Second place in Salut! Sunderland’s incomparable Haway awards – the Highly Articulate Who are You?s – was taken by a Manchester United supporter, Pete Molyneux*. How United would have thanked you for second place in the Premier League or, indeed, any other competition last season. Come to think of it, they did manage it, second-placed twice, against Sunderland at Old Trafford.
In his interview with Salut! Sunderland before our heroic win at Man Utd at the start of this month, Pete went on a bit because we needed to get him talking first of all about his famous/infamous banner protest of 1989, in which he invited Alex Ferguson, not yet a knight and not yet a United hero, to pack his bags. So we split the interview into two parts. But now we knit them together again; it’s a long summer read that will show those up to it why it came close to winning the Haway first prize …
His prize is a choice of tops from our imaginative friends at Campo Retro:
This, parts one and two joined up, is how it appeared before that crucial Sunderland win in the closing stages of the season.
Colin Randall writes: Pete Molyneux** is a Manchester United fan with form. Cast your minds back to 1989. Pete was fed up. Now we think we know all about Being Fed Up. It has a different meaning among United fans – they’d lost a home game, for heaven’s sake – but Pete felt it all the same.
And he declared his unhappiness by unfurling a banner proclaiming “3 YEARS OF EXC– — USES AND IT’S STILL C*** … TA RA FERGIE” at Old Trafford. There were no asterisks, of course, but I always worry about the sensitivity of others.
In any event, both – Pete and Fergie – stuck at it and were richly rewarded as United expectations of winning everything in sight was rewarded by, well, winning lots. And last year, the book of the banner – Ta Ra Fergie – The Legacy of the World’s Greatest Football Manager* – appeared. It surely makes all the amends needed. Pete seems a great bloke and has done us proud with these answers ahead of MUFC v SAFC on Saturday.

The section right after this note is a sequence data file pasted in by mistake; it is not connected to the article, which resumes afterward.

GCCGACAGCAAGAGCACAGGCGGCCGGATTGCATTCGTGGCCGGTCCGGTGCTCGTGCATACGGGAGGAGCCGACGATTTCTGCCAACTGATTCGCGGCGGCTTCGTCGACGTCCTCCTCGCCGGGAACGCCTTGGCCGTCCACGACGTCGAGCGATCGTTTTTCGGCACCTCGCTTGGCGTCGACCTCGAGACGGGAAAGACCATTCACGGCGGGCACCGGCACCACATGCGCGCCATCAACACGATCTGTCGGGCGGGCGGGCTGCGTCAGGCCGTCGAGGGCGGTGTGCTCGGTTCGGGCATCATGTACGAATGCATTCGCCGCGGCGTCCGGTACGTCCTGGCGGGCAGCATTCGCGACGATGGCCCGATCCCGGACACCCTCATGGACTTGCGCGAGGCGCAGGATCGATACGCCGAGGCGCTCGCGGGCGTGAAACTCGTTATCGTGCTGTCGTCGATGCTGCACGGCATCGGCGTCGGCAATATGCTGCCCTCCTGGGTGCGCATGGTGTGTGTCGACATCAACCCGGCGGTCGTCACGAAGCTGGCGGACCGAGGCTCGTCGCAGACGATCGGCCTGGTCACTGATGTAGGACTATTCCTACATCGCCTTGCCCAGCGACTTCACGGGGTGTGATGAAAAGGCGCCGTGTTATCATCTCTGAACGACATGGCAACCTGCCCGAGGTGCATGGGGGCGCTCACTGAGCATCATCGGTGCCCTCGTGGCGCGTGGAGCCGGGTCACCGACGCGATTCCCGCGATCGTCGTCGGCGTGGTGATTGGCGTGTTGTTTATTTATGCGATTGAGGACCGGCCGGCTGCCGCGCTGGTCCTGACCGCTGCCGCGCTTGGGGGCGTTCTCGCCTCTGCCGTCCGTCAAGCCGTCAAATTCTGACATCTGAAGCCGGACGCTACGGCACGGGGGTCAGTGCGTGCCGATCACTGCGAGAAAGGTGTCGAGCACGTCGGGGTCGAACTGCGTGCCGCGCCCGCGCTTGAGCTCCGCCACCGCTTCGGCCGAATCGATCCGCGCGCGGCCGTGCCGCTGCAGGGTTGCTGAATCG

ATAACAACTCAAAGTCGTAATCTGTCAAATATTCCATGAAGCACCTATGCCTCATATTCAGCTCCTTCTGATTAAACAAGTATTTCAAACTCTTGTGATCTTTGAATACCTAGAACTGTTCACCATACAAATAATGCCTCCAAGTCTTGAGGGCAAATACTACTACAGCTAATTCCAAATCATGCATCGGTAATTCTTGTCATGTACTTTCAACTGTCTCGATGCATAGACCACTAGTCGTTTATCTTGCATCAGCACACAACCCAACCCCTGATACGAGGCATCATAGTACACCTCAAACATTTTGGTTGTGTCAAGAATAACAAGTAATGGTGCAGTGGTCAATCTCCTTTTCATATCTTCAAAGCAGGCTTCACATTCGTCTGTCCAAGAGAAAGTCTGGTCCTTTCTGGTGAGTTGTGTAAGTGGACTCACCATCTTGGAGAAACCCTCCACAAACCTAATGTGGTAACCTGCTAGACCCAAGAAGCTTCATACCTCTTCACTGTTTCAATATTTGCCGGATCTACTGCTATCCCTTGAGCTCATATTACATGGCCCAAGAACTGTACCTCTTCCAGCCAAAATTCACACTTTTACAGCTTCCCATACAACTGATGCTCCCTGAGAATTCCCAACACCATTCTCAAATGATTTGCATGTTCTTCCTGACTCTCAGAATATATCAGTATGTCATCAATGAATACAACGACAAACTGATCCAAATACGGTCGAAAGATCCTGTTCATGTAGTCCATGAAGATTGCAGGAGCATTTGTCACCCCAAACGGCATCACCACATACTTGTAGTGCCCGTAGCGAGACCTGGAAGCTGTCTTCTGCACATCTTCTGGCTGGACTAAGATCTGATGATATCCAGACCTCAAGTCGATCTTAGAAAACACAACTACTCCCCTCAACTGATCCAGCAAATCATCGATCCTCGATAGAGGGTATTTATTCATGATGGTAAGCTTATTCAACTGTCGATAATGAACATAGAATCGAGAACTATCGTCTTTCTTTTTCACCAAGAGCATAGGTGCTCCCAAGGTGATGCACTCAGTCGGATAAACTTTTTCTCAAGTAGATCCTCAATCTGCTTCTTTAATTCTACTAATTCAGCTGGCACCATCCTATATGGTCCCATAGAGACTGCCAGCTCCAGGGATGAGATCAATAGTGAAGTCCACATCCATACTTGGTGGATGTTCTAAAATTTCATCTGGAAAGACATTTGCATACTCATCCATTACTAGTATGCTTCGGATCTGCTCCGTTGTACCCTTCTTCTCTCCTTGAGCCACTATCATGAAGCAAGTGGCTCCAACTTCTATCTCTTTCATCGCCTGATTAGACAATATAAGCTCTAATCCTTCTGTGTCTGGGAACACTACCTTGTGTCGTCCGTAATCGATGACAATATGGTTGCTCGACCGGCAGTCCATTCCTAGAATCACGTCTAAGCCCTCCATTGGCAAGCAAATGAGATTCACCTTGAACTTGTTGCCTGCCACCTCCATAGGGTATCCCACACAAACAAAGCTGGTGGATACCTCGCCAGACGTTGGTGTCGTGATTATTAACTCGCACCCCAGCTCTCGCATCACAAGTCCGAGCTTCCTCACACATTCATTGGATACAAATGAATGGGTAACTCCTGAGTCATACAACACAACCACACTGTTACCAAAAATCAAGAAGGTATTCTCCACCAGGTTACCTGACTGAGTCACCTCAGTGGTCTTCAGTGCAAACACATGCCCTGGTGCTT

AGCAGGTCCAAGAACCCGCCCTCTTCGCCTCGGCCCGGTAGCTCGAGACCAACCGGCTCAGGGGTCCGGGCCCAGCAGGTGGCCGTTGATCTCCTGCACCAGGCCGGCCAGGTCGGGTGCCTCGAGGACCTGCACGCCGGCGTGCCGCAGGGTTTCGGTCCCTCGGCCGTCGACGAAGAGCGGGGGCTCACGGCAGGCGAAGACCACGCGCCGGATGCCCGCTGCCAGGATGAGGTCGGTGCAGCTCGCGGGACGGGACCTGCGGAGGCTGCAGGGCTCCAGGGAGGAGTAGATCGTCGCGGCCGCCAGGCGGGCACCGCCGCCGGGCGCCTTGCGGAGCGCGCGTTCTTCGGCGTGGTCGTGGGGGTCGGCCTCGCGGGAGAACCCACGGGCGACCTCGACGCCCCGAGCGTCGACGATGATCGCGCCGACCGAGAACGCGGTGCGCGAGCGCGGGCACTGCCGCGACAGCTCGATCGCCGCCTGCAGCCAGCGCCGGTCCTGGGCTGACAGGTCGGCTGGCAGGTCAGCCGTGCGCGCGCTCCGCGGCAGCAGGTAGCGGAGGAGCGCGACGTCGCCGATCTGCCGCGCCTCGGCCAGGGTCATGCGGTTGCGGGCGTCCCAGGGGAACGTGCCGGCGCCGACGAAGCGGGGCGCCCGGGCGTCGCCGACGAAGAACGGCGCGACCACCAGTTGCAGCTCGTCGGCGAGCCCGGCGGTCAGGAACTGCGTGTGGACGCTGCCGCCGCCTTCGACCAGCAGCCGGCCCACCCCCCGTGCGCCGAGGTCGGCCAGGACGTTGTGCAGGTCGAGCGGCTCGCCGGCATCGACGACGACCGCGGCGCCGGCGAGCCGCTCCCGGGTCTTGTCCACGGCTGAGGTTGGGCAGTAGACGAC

Salut! Sunderland: You came to admire SAF, of course. Was he ultimately impossible to follow and needed an easily disposable caretaker type (Moyes) pending a real replacement?
PM: Sir Alex is the most successful and longest serving manager of all time in British football and he’s done it at Manchester United where the expectations are always high. We might not get another like him. We’ve been blessed to have him and Sir Matt. But no, I don’t think he was impossible to follow. Along with many other Reds I wanted Mourinho, in fact when Madrid played at Old Trafford last March I was convinced he already had the job given how self-effacing and apologetic he was about beating us. United of 2014 need a man who has won league titles in two countries and won the European Cup (scrub Benitez from that list).
What prompted your banner protest, what were the consequences and how quickly did you relent?
The football landscape for a Man United supporter in 1989 was a bleak one. Liverpool had dominated the decade hoovering-up domestic and European honours. We hadn’t won the league since 1967, we couldn’t even qualify for Europe’s top competition. Six managers since Busby had spent fortunes trying to rectify that all to no avail. Fergie seemed like the latest in the line to fail. In early autumn ’89 he splashed out on Neil Webb, Gary Pallister, Paul Ince, Mike Phelan and Danny Wallace, having already brought Hughes (back from Barca), Bruce, McClair and Leighton in the previous 18 months. But still the football was poor, the home crowds average 34,000 and we languished just below mid table. In late September we lost 5-1 at Man City, a month later Spurs knocked us out of League Cup 3-0 at Old Trafford.
I felt so frustrated, incredibly frustrated. I was a loyal supporter. I once went 10 years where I missed only one United first team game in Britain (a Monday night friendly at Aberdeen) so I couldn’t just walk away and stop going. My view was if you accept second best, you get second best. So I had to make my protest. I decided I’d hold up a banner on the 3rd anniversary of Fergie’s appointment.
I wanted the message to capture the essence of how I felt so I went with “3 Years of excuses and it’s still crap. Ta Ra Fergie!” The Ta-Ra bit was because I’m a Salford lad and wanted it to have a northern flavour.